It's One of the Best New Burgers in Queens, and It's Halal
When Halalbee’s opened on Jamaica’s Hillside Avenue in December 2018, its premise was simple: four friends—one with a passion for burgers—had a dream of providing halal American fare to a wide Queens audience. Little did they know; their customers’ enthusiasm for burgers would rival their own.
Thouhid Khan was 17 when he tried his first burger. Actually, it wasn’t his first burger, but every burger he’d tried beforehand was a halal fast-food version, covered in curry and other sauces, thin-pattied, previously frozen and bacon-free.
It wasn’t until Khan emigrated to the United States from Bangladesh in 1996 and got his first job as a cook at a Sheraton near John F. Kennedy Airport that the hotel’s chef put in front of him what he considers his first true burger. It was love at first bite.
“I was, like, ‘Damn!’” Khan recalls. “I knew I wasn’t supposed to eat it, but it was the best thing I’d ever tasted.”
Upon arrival in the United States, Khan was experiencing foods, smells and cultural shifts anew. But burgers forged a special place in his heart. He jotted down notes about burgers on napkins and scraps of paper and started compiling them. He begged the Sheraton’s head chef to teach him how to cook. In response, he was abruptly put on onion-cutting duty for two months straight. The task was a test of patience: Khan succeeded.
For the next 10 years, Khan fastidiously kept up his burger notebook, often trying non-halal burgers in secret. Now he uses his phone’s notes app to keep track of burger details.
“Every time I see a burger, I try it,” he says. “I write something down.”
In Khan’s spare time, he began perfecting hamburgers in his home kitchen. At family get-togethers, he assumed his place at the grill. As word traveled that Khan was making burgers, tasters kept popping up, hoping to sample Khan’s creations.
“I got to the point where I was cooking for 120 people by myself,” Khan says. “It helped me to get ideas and feedback.”
It was at one of these backyard barbecues that he met George Chang, a good friend of Khan’s neighbor back in Bangladesh, Abdul Chowdhury.
“He makes the best food,” Chang says matter-of-factly of Khan. “We’d have parties for 45 people. I’d do Chinese food and Emon [Khan’s nickname] would do burgers. At the end of the day, we realized that this was bigger than just cooking for friends. We knew we had to do something.”
They partnered with Chowdhury and Khan’s cousin, Tarin Elahi. When a restaurant in Jamaica became available to rent in the fall of 2018, the group jumped on it. After just two and a half months of strategizing, they opened Halalbee’s in December 2018.
As the foursome sees it, Halalbee’s is catering to an untouched local market: people of all backgrounds who choose to eat halal. Their clientele is approximately 60% Muslim, and 40% non-Muslim eaters.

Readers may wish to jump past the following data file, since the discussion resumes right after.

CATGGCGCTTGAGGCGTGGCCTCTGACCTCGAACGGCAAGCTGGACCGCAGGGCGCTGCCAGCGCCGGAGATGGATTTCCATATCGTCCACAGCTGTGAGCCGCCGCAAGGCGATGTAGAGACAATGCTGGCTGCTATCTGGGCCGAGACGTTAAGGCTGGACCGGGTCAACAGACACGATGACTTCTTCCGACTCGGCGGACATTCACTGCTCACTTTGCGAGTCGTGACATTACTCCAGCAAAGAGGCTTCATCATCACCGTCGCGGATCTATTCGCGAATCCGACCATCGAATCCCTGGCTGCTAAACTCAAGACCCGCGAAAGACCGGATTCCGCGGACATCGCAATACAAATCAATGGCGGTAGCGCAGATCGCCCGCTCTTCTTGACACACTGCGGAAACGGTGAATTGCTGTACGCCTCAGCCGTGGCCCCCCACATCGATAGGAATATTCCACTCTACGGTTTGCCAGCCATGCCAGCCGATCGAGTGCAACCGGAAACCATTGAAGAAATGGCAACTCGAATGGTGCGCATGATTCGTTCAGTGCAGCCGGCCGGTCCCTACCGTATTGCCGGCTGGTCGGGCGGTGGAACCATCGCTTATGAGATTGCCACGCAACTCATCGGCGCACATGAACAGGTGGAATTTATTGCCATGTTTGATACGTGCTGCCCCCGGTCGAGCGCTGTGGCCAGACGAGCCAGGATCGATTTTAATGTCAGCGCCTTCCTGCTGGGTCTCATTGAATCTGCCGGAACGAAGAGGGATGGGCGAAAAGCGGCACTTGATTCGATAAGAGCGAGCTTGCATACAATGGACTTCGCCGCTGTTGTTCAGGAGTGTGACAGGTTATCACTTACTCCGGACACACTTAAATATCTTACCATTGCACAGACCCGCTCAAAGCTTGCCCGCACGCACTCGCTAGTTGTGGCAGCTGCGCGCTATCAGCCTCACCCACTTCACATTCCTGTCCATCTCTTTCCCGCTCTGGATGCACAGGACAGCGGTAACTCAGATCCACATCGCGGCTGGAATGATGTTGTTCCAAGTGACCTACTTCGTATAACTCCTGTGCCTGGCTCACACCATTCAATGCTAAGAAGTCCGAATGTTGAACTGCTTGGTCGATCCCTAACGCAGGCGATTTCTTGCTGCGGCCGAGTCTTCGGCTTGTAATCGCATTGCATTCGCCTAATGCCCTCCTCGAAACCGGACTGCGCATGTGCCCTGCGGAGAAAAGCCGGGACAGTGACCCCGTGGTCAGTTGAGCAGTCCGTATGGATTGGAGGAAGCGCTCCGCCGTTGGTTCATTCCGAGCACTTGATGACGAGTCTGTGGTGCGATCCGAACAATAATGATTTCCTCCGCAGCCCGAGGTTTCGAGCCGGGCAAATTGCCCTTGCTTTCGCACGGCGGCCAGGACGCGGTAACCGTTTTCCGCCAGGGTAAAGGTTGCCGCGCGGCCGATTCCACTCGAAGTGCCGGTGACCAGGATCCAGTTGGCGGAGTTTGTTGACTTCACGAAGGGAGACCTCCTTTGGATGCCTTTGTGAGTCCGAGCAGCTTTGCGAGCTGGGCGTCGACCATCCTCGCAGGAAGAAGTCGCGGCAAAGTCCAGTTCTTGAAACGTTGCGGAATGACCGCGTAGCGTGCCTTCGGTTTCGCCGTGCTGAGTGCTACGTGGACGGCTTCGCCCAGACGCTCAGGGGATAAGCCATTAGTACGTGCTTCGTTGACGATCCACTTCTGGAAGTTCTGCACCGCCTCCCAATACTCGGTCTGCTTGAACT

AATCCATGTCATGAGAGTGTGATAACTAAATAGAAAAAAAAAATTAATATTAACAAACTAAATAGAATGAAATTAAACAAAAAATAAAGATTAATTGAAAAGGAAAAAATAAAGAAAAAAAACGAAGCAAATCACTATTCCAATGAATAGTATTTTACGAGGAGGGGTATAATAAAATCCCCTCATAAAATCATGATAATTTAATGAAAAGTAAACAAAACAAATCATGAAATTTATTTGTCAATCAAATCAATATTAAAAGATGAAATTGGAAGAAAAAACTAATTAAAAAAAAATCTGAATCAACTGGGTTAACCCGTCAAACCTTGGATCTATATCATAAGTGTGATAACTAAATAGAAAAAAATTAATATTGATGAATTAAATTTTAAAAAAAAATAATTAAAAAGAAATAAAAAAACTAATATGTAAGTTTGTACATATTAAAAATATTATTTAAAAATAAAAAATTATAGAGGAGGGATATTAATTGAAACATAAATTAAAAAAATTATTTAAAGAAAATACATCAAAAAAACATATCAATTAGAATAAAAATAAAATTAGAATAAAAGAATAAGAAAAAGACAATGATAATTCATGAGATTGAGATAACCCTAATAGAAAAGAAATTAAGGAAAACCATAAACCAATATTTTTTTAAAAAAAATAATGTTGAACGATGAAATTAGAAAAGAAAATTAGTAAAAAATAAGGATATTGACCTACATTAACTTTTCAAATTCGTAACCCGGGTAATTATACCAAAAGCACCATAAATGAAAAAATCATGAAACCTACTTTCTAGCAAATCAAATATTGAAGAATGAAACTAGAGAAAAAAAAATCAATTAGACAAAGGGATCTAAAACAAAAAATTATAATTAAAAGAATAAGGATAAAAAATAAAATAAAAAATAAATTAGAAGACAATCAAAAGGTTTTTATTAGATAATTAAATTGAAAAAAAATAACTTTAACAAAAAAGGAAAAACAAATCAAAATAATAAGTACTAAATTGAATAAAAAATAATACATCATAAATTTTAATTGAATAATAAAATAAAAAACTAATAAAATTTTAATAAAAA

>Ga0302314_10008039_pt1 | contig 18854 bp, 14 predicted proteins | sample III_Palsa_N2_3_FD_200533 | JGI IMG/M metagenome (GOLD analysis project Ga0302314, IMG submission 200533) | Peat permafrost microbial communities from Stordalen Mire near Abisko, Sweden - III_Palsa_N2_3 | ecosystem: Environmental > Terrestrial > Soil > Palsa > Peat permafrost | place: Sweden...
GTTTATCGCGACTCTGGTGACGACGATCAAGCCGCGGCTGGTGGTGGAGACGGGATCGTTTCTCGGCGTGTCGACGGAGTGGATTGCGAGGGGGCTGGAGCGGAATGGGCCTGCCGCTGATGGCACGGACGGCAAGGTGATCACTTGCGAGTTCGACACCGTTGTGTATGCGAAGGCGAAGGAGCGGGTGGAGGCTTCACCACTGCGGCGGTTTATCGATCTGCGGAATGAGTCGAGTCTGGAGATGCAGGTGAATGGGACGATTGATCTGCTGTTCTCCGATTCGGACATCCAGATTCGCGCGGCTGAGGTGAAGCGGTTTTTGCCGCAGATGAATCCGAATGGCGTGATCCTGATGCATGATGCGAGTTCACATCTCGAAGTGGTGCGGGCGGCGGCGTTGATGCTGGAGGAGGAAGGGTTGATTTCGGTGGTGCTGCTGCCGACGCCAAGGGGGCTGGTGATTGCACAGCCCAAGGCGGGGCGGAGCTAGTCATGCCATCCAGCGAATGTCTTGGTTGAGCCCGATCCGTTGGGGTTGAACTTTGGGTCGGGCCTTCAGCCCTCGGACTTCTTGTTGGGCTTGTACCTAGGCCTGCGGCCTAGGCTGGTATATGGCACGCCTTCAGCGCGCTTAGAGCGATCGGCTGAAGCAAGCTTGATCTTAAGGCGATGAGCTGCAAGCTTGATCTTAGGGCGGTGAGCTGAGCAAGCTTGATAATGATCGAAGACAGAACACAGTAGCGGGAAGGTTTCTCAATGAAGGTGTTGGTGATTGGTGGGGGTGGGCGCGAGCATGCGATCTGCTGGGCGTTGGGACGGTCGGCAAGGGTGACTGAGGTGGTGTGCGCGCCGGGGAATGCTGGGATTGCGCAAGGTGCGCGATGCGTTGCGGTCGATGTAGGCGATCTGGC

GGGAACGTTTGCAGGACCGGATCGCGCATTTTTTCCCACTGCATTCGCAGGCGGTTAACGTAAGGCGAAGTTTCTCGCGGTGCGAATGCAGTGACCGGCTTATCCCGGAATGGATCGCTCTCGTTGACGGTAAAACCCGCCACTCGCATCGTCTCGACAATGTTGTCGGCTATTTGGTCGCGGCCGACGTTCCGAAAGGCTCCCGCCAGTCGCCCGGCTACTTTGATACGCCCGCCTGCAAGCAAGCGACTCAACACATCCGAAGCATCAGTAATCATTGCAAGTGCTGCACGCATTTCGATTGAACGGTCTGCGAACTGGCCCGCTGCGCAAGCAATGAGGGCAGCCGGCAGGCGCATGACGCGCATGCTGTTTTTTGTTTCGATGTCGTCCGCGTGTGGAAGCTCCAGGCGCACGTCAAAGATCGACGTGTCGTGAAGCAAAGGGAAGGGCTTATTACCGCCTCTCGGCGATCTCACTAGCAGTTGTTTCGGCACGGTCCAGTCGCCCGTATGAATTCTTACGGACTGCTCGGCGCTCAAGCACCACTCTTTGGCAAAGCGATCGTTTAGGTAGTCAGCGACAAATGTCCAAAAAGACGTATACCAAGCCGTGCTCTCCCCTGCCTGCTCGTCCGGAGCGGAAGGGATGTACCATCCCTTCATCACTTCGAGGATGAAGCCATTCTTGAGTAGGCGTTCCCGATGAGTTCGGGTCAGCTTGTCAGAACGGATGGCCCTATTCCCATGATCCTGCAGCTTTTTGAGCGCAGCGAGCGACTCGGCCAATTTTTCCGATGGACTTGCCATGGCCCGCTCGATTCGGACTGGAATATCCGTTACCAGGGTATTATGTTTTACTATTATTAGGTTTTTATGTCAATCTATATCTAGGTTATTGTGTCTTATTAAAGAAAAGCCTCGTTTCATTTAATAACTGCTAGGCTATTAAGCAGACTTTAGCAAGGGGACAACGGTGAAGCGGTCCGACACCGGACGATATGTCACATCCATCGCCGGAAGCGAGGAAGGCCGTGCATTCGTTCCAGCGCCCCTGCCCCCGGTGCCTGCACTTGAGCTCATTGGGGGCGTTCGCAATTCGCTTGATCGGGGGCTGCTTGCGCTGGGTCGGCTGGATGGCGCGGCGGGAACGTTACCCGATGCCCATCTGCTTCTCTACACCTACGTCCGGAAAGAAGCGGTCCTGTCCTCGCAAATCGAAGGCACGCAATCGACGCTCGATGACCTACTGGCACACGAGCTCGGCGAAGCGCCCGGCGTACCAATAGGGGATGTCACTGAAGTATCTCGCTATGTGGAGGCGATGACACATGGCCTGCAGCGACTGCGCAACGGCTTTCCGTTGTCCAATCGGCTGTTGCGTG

“When people hear of a halal place, they expect the typical meat-and-rice platter with white sauce,” Khan says. “We’re exceeding that and serving real American fare.”
While Chang, Chowdhury and Elahi largely work on strategy, Khan is the executive chef. He also designs the flavors and forms the menu. Khan’s position offers the creative license he longed for, but it’s also a chance for him to source quality ingredients for the eatery’s burgers, fries, onion rings, fried pickles and shakes.
Halalbee’s sources prime, hand-slaughtered, halal beef from Australia, which, according to Khan, regulates halal standards more carefully than other sources. The USDA-organic-certified meat is 100% grass-fed, sans antibiotics and arrives within two days without having ever been frozen. The potatoes come from an Ohio farm after being aged for 26 days.
Customers tasted the quality. Two hours into the grand opening, Halalbee’s sold out of the 600 burgers they’d allotted for the weekend. Now, they sell 350–400 burgers daily. Customers travel from Connecticut, Brooklyn and New Jersey, sometimes bringing their entire extended families along. Khan’s chef from the Sheraton even visits occasionally.
Behind the counter, Khan makes all of the ingredients and hot-pepper sauces. He has a long list of ideas for new menu items in the coming months, including a salsa burger with avocado and tomatillos, courtesy of his ad-hoc burger notes.
While Khan says his dream of opening a burger place has been achieved, he’s now looking to the future. In the next few months, Khan, Chang, Chowdhury and Elahi plan to open a second Halalbee’s in the Bronx. By next spring, they’re looking to open a third Halalbees, the location of which is still undecided. They hope to bring quality halal burgers and streamlined service to a new borough, as their customers have requested.
“Now, it’s about expansion,” Khan says. “This is do or die. This is my passion.”